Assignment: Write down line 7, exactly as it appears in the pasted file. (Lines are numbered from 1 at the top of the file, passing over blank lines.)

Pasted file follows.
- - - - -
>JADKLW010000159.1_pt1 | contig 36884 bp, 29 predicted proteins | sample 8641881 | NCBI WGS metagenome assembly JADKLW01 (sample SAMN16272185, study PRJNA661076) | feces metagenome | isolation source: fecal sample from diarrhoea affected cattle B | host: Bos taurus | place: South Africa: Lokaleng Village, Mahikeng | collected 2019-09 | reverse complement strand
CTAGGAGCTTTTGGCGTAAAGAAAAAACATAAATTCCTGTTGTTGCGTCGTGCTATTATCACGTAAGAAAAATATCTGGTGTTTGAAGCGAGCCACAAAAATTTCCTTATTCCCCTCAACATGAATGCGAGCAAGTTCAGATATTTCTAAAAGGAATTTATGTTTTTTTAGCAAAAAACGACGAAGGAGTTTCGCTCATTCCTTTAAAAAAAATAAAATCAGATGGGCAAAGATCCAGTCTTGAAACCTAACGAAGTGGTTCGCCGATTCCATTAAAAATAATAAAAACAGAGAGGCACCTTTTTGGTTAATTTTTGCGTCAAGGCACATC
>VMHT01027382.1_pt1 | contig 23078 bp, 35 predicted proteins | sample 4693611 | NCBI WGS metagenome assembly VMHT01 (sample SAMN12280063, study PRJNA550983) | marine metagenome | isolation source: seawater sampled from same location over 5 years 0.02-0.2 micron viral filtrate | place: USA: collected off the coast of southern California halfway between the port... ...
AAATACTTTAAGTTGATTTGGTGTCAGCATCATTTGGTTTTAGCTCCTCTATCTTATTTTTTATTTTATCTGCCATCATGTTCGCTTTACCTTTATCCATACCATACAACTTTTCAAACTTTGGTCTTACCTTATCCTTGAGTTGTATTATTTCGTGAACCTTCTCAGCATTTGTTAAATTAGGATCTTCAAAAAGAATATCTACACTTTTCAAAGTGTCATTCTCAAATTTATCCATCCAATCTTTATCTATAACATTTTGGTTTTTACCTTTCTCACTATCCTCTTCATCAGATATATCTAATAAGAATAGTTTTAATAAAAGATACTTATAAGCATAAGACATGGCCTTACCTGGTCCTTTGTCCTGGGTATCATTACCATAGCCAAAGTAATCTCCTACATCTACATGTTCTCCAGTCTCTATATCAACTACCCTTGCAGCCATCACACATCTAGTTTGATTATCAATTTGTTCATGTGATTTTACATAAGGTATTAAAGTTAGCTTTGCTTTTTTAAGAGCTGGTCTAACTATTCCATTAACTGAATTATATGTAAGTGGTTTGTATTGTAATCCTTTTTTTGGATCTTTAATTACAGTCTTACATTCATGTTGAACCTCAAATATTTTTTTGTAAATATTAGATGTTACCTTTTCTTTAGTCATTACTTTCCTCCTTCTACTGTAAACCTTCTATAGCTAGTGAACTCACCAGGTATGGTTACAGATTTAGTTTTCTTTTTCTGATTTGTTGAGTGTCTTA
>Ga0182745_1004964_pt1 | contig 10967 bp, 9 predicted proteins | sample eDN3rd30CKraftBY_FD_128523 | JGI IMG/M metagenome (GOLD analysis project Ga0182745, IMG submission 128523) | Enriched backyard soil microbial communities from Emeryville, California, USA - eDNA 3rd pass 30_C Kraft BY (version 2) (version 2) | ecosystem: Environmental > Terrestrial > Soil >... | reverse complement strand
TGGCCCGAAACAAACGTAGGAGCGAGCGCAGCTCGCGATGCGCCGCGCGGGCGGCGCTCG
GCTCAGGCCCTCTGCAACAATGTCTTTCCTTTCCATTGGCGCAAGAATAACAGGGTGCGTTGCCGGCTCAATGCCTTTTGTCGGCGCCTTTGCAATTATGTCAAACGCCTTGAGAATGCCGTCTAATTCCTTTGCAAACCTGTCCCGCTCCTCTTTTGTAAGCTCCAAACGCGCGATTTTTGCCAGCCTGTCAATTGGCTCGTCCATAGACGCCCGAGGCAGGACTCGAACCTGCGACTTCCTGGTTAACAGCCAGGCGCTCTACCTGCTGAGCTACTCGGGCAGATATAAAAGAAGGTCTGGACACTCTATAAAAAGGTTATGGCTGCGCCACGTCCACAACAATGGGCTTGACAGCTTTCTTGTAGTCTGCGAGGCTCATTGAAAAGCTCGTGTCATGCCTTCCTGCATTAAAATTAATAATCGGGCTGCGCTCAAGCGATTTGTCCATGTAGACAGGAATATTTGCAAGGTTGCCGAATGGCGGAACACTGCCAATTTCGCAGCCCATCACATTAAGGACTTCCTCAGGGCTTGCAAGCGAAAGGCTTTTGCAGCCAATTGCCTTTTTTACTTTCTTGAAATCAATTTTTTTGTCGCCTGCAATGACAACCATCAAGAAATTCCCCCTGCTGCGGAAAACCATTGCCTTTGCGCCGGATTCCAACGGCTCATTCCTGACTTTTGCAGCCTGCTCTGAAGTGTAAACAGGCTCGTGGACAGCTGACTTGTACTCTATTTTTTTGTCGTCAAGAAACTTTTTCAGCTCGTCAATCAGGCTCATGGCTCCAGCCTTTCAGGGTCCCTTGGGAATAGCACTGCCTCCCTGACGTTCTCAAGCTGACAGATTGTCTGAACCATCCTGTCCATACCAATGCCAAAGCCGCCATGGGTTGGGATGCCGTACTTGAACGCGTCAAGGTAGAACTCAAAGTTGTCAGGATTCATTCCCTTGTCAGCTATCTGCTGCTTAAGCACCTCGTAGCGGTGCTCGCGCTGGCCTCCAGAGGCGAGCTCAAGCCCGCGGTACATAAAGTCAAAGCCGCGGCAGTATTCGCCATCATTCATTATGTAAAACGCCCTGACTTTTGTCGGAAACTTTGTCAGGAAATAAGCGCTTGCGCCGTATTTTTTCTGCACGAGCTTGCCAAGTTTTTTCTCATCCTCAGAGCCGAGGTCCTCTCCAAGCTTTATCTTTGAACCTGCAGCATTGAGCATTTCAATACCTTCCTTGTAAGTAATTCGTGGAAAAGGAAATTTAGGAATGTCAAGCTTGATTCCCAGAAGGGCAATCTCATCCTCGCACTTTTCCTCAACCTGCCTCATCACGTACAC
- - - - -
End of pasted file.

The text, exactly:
GCTCAGGCCCTCTGCAACAATGTCTTTCCTTTCCATTGGCGCAAGAATAACAGGGTGCGTTGCCGGCTCAATGCCTTTTGTCGGCGCCTTTGCAATTATGTCAAACGCCTTGAGAATGCCGTCTAATTCCTTTGCAAACCTGTCCCGCTCCTCTTTTGTAAGCTCCAAACGCGCGATTTTTGCCAGCCTGTCAATTGGCTCGTCCATAGACGCCCGAGGCAGGACTCGAACCTGCGACTTCCTGGTTAACAGCCAGGCGCTCTACCTGCTGAGCTACTCGGGCAGATATAAAAGAAGGTCTGGACACTCTATAAAAAGGTTATGGCTGCGCCACGTCCACAACAATGGGCTTGACAGCTTTCTTGTAGTCTGCGAGGCTCATTGAAAAGCTCGTGTCATGCCTTCCTGCATTAAAATTAATAATCGGGCTGCGCTCAAGCGATTTGTCCATGTAGACAGGAATATTTGCAAGGTTGCCGAATGGCGGAACACTGCCAATTTCGCAGCCCATCACATTAAGGACTTCCTCAGGGCTTGCAAGCGAAAGGCTTTTGCAGCCAATTGCCTTTTTTACTTTCTTGAAATCAATTTTTTTGTCGCCTGCAATGACAACCATCAAGAAATTCCCCCTGCTGCGGAAAACCATTGCCTTTGCGCCGGATTCCAACGGCTCATTCCTGACTTTTGCAGCCTGCTCTGAAGTGTAAACAGGCTCGTGGACAGCTGACTTGTACTCTATTTTTTTGTCGTCAAGAAACTTTTTCAGCTCGTCAATCAGGCTCATGGCTCCAGCCTTTCAGGGTCCCTTGGGAATAGCACTGCCTCCCTGACGTTCTCAAGCTGACAGATTGTCTGAACCATCCTGTCCATACCAATGCCAAAGCCGCCATGGGTTGGGATGCCGTACTTGAACGCGTCAAGGTAGAACTCAAAGTTGTCAGGATTCATTCCCTTGTCAGCTATCTGCTGCTTAAGCACCTCGTAGCGGTGCTCGCGCTGGCCTCCAGAGGCGAGCTCAAGCCCGCGGTACATAAAGTCAAAGCCGCGGCAGTATTCGCCATCATTCATTATGTAAAACGCCCTGACTTTTGTCGGAAACTTTGTCAGGAAATAAGCGCTTGCGCCGTATTTTTTCTGCACGAGCTTGCCAAGTTTTTTCTCATCCTCAGAGCCGAGGTCCTCTCCAAGCTTTATCTTTGAACCTGCAGCATTGAGCATTTCAATACCTTCCTTGTAAGTAATTCGTGGAAAAGGAAATTTAGGAATGTCAAGCTTGATTCCCAGAAGGGCAATCTCATCCTCGCACTTTTCCTCAACCTGCCTCATCACGTACAC